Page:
So the thinking that numerical game review scores are stupid or pointless is far from a new thing. This sentiment stirs and bubbles on forums everywhere from time to time, but it boiled over with Eurogamer's recent announcement that they're dropping review scores entirely, with mostly (from what I've seen thus far) chest-beating from the All-Knowing Nerds of the Interwebs about how review scores are awful and this should have happened everywhere long ago.

Review scores often are pretty pointless and arbitrary, but not always and not entirely. I think they're being scapegoated to some degree for much deeper problems in the coverage of games. Other mediums have been using similarly capricious numbering systems for literal decades now and haven't ever been put on blast for it to this degree.

First of all, I like Eurogamer. They're one of three or four major publications left standing whose reviews I take at all seriously. This is with the caveat that most of the reviews I look at are pre-2012 or so, though, so I also like them because they're one of the few sites listed on Metacritic/Gamerankings whose URLs that are older than 2 years or so STILL FUCKING WORK. So I'm not interested at all in trashing them for this decision. I'd rather trash the dicks using this decision to smugly stroke their e-peen at the rest of us, if I have to trash somebody. But that isn't really what we're here for.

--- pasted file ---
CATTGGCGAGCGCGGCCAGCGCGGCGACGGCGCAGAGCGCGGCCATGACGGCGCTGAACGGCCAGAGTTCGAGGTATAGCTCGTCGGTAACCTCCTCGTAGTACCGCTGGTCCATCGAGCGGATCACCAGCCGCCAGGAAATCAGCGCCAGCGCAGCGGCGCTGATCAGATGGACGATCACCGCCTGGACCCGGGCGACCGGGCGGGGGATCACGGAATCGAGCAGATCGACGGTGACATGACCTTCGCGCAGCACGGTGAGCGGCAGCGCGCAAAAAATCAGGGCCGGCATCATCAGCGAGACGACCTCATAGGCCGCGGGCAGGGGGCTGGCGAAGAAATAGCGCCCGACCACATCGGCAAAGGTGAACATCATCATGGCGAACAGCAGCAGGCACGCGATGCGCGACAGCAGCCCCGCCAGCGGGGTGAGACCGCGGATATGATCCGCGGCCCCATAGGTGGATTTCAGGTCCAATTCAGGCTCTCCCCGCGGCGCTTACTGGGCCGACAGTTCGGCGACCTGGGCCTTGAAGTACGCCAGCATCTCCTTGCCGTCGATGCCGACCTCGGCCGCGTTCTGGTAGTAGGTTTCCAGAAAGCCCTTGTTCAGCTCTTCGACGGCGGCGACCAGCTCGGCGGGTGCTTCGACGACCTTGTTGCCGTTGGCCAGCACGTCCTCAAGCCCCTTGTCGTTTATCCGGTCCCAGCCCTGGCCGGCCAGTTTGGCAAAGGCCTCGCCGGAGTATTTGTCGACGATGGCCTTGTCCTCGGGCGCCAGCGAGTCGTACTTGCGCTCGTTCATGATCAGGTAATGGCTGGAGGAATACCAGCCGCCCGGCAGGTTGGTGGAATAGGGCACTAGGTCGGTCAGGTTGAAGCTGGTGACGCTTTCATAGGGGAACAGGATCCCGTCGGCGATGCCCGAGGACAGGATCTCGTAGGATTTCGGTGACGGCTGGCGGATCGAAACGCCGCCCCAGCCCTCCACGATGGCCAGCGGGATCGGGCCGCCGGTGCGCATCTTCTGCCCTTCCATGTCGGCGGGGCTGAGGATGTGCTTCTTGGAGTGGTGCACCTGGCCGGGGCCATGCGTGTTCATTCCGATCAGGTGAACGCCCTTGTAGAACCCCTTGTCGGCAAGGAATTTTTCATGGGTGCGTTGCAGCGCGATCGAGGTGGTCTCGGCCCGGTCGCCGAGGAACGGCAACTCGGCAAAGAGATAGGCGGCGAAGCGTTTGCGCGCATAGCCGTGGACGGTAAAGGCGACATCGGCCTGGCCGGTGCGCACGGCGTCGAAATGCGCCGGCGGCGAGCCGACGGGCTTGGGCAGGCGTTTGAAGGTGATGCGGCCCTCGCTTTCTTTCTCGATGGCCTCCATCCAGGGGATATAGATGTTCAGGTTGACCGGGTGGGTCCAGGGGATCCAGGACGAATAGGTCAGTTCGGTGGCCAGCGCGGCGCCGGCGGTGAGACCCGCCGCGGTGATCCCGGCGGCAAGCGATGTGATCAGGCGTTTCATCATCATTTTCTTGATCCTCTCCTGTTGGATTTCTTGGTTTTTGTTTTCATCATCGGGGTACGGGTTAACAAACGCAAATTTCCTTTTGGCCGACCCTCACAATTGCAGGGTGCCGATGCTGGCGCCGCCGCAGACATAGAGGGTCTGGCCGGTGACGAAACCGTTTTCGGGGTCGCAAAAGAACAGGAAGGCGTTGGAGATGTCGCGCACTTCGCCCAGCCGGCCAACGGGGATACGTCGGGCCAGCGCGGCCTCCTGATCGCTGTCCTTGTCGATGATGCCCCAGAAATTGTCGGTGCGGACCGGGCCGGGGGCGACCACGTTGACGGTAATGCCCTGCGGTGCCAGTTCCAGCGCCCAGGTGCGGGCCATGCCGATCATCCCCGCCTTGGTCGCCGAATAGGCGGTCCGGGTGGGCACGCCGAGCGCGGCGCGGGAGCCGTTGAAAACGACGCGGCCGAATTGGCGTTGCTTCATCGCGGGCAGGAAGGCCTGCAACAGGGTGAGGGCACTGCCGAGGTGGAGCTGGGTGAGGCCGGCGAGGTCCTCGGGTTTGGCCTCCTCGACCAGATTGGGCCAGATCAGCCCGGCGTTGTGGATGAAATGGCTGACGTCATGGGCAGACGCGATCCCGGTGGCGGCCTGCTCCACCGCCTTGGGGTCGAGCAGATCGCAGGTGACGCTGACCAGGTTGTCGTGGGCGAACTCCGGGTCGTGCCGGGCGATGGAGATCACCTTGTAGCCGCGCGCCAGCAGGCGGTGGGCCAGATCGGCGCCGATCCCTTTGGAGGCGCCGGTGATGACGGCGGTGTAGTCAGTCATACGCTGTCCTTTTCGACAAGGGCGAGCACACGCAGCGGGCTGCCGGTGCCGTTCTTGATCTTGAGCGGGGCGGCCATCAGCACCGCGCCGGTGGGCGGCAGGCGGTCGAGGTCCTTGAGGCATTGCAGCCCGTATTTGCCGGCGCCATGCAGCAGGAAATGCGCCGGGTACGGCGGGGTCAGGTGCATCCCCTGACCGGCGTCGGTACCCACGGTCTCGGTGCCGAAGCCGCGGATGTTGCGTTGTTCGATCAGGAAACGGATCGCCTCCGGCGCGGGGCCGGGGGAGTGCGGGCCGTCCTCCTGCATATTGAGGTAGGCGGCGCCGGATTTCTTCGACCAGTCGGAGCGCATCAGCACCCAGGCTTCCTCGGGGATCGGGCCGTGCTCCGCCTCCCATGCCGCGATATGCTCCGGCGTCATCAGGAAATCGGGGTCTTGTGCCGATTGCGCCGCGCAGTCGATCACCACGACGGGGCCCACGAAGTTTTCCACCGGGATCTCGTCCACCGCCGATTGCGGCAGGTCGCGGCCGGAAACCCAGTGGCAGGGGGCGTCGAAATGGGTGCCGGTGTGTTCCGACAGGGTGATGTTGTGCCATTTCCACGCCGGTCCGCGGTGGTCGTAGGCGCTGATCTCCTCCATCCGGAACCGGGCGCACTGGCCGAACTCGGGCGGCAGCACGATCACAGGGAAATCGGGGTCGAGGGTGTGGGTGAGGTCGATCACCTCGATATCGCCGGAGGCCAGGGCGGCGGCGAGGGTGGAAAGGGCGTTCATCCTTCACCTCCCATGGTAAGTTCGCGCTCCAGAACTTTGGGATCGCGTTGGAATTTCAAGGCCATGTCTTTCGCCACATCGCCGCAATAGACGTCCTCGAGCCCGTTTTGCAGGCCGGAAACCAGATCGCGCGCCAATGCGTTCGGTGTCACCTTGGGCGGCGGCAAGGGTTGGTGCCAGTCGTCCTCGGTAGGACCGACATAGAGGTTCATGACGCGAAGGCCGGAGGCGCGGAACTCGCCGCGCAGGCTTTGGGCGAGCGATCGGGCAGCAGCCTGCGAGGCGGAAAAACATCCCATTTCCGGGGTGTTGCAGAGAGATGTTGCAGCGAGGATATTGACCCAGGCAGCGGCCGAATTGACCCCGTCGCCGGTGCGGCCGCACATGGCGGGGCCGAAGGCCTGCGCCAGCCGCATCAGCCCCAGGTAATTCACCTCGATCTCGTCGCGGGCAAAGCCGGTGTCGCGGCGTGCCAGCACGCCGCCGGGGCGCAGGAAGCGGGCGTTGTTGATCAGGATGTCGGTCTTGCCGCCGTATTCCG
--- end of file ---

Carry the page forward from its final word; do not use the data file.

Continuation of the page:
No, we're here for a clarification/statement on how the scoring system used here works. Which I will present forthwith:

5 = I think everyone will like it
4 = I think most people will like it
3 = I think some people will like it
2 = I think a few weird but probably well-meaning people will like it
1 = I think jerks will like it

This brings us to a couple of questions. First, why even use a numerical scoring system? I can't speak for the big boys but for this site, honestly, it's traffic. I've looked it over and the amount of newcomers who will take one quick look, say "What? No NUMBERS? What manner of operation is this?" and spin on their heels is very significant. This is a site that struggles just to pay for its annual hosting. You do the math. Also, when I first switched over from the old system (which was actually similar to Eurogamer's new system, just way goofier), I admittedly had some designs on getting listed with Metacritic and Gamerankings. I never made much of a push for it because I figured the reviews here scored generally too low (too honest) for their tastes, but then they changed their requirements for monthly publishing and page views to limits I can't hope to keep up with, so I completely abandoned that idea.

That's not to say that I don't think the system is useful. But it only works if you're familiar with the reviewer's work. I've been the only one writing reviews here for years now, so picking out any 10 or so at random and reading them probably gives you a good idea if our outlooks are sympatico enough to be useful to you (and make no mistake, no critic can reach absolutely everyone). So I think that five-point system is actually a useful shorthand here that helps to put the review in context.